Appellant was also asked to deposit Rs.1 crore with the KSEB.

15.  Before the court it was contended by the appellant that the Electricity Act, 2003 having come into force with effect from June 10, 2003, the KSERC functioning as such prior thereto continues to function as the State Commission under the 2003 Act and thus it must be held to have considered the appellants' petition in terms of the provisions thereof. It was furthermore argued that the 1998 Act having been repealed by the 2003 Act, the appeal preferred by the appellant before the Kerela High Court was not maintainable.

This Court, however, while disposing of the appeal held that the issues raised by the appellant could be more effectively considered and disposed of by the appellate tribunal under the 2003 Act, being an expert body.

16.  Pursuant to or in furtherance of the said order the Appellate Tribunal upon hearing the parties has passed the impugned judgment inter alia opining that the respondent-KSEB had the jurisdiction to revise the tariff framed on 24th July, 2006, stating :- "26. ....Therefore, till the Commission was constituted by the State of Kerala the power remained vested in the Board to determine the tariff."

17.  Mr. K.K. Venugopal, learned counsel appearing on behalf of the appellant would urge:- (i) Upon coming into force of 1998 Act the State was obligated to constitute the Electricity Commission within a reasonable period.

(ii) On coming into force of the 1998 Act Respondent-Board and/or the State of Kerala had no authority to revise the 7 tariff in terms of the provisions of the 1948 Act or otherwise.

(iii) In any event the principles laid down in 1998 Act should have been kept in mind while revising the tariff, particularly in respect of the cross subsidy, which had specially been dealt with in the Statement of Objects and Reasons of 1998 Act.

18.  Mr. M.T. George, learned counsel appearing on behalf of the Board, on the other hand, would urge :- (i) Section 17 of the 1998 Act does not impose any legal obligation upon the State to constitute the Commission ;

(ii) So long the Commission is not constituted, the Board would have jurisdiction to frame and/or revise tariff as the statute does not contemplate a vacuum ;

(iii) The 1998Act having not repealed the 1948 Act, the power to frame tariff in terms of Section 49 of the 1948 Act continued to remain in the Board ;

8 (iv) The High Court in exercise of its jurisdiction under Article 226 of the Constitution of India could not have issued a writ or order in the nature of mandamus directing the State to constitute the Commission.

19.  We may at this stage notice the relevant provisions of the 1998 Act. Section 2(c) of the 1998 defines `Commission' to mean the Central Commission or the State Commission or the Joint Electricity Regulatory Commission, as the case may be. Section 2(j) of the 1998 defines `State Commission' to mean the State Electricity Regulatory Commission established under sub-section (1) of Section 17. Section 3 provides for establishment and incorporation of Central Commission, sub-section (1) whereof read thus :- "3. (1) The Central Government shall, within three months from the date of the commencement of this Act by notification in the Official Gazette, establish a body to be known as the Central Electricity Regulatory Commission to exercise the 9 powers conferred on, and the functions assigned to, it under this Act."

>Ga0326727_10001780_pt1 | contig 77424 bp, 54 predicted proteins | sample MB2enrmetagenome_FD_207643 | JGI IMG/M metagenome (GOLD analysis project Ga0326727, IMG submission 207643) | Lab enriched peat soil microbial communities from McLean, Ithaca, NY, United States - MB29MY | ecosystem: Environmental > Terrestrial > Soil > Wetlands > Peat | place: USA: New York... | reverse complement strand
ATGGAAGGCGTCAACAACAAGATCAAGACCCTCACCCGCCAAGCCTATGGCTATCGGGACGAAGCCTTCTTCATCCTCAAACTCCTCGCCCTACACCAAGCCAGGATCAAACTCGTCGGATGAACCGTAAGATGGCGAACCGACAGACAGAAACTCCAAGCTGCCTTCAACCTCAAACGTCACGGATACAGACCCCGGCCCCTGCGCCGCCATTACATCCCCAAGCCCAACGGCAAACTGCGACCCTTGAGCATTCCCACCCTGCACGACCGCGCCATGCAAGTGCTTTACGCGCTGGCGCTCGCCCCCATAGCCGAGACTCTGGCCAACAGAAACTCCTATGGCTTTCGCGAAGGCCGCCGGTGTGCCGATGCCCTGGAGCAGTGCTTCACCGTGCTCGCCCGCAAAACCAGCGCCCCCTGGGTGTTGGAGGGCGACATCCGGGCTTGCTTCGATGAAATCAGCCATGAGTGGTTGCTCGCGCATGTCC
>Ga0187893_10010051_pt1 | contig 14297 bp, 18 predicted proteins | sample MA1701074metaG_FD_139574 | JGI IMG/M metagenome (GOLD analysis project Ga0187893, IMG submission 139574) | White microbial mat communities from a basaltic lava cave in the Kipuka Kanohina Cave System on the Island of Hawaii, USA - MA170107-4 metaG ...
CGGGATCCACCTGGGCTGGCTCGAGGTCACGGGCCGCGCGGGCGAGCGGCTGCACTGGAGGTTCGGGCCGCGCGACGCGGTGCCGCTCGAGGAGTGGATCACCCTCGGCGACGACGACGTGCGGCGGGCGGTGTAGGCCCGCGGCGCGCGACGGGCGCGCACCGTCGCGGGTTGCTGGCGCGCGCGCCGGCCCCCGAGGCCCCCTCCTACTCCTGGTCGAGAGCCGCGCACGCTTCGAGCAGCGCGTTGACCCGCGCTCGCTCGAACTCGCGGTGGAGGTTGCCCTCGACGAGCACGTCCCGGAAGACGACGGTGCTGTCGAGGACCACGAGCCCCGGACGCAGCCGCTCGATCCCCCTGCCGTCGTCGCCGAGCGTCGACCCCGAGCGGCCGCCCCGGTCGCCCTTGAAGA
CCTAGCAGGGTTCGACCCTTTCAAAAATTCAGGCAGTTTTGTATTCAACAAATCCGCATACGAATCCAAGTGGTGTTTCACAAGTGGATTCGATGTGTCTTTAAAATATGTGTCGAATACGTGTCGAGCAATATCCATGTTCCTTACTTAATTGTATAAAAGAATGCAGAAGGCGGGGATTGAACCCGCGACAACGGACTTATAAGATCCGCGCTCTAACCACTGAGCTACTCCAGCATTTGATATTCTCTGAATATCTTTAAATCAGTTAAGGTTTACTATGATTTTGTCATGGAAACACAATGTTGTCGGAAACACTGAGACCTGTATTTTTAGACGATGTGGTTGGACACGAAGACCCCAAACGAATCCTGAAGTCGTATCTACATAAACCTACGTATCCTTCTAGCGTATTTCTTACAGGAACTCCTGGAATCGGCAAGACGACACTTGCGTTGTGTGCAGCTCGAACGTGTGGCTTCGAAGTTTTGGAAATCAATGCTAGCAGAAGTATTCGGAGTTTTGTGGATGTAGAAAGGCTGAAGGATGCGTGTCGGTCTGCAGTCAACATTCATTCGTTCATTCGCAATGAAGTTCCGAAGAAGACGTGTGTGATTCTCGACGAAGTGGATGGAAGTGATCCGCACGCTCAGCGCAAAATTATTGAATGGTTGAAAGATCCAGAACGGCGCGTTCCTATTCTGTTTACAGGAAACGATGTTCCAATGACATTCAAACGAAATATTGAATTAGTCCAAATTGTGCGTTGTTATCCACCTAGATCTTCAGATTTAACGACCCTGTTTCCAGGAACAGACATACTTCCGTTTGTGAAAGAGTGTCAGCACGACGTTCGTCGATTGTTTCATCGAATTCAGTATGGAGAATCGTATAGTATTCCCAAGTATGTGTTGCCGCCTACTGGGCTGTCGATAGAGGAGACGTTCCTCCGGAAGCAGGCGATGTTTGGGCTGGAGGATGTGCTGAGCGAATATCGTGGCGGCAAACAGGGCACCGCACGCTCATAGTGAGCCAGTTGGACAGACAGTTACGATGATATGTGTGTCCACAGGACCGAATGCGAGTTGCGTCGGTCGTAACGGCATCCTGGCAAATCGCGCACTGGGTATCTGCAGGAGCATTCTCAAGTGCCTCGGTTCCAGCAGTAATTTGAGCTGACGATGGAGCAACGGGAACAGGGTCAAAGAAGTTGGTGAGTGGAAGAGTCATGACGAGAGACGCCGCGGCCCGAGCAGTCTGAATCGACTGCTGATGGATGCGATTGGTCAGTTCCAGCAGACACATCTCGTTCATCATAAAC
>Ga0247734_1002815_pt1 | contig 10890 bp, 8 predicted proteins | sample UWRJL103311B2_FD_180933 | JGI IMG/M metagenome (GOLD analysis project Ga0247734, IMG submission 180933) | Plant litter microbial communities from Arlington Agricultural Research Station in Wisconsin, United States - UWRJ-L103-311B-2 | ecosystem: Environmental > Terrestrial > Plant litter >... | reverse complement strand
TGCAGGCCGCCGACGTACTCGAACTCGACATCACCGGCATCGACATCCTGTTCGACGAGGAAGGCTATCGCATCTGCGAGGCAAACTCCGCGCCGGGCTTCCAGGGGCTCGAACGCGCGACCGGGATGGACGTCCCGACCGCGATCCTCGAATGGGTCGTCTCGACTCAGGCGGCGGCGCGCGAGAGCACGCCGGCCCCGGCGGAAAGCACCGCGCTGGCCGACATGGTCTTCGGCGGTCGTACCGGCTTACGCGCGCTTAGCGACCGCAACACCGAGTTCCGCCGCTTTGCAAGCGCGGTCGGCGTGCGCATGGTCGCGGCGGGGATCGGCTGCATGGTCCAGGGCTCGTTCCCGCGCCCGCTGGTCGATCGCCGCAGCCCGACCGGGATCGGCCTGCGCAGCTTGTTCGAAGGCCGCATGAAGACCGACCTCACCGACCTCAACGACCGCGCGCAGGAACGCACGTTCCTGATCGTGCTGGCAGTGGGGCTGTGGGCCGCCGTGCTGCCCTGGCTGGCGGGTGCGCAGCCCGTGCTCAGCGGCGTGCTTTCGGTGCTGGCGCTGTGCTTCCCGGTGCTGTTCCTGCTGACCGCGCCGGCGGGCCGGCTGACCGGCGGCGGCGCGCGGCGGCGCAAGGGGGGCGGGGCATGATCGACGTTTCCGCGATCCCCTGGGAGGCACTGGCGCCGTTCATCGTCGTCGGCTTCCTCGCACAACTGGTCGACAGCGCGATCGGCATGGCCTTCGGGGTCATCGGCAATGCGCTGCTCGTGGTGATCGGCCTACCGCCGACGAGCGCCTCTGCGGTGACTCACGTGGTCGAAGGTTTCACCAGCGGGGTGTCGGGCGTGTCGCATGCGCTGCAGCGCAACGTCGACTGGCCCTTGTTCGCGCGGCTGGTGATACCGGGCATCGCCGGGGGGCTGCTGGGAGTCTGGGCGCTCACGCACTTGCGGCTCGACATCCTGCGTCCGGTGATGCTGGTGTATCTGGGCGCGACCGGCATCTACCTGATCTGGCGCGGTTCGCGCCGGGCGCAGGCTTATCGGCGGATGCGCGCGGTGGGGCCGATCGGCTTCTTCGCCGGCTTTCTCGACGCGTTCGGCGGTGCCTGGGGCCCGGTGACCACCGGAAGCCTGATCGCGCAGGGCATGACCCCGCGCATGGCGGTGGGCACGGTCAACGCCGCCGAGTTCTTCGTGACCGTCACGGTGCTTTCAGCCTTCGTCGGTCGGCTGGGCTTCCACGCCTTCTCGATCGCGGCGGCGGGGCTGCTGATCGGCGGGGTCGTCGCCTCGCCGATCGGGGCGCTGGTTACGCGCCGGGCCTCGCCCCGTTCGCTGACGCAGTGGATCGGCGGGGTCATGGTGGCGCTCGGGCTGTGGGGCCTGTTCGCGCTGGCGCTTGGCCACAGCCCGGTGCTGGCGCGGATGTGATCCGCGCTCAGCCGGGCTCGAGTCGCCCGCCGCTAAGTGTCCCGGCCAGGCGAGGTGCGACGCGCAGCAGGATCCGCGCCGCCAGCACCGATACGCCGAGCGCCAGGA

(Emphasis supplied) Section 17 of the Act provides for establishment and incorporation of State Commission, sub-section (1) whereof reads as under :- "(1) The State Government may, if it deems fit, by notification in the Official Gazette, establish, for the purposes of this Act, a Commission for the State to be known as the (name of the State) Electricity Regulatory Commission.

(Emphasis supplied) Section 22 deals with the functions of State Commission.

Section 28 provides for determination of tariff by the Central Commission.

Section 29 provides for determination of tariff by the State Commission, relevant part of sub-sections (1) and (2) whereof read as under :-

(1) Notwithstanding anything contained in any other law, the tariff for intra-State transmission of electricity and the tariff for supply of electricity, grid, wholesale, bulk or retail, as the case may be, in a State (hereinafter referred to as the tariff), shall be subject to the provisions of this Act and the tariff shall be determined by the State Commission of that State in accordance with the provisions of this Act.

Provided that in States or Union territories where Joint Electricity Regulatory Commission has been constituted, such Joint Electricity Regulatory Commission shall determine different tariff for each of the participating States or Union territories.

(2) The State Commission shall determine by regulations the terms and conditions for the fixation to tariff, and in doing so, shall be guided by the following, namely:-- ... ...

(c) that the tariff progressively reflects the cost of supply of electricity at an adequate and improving level of efficiency;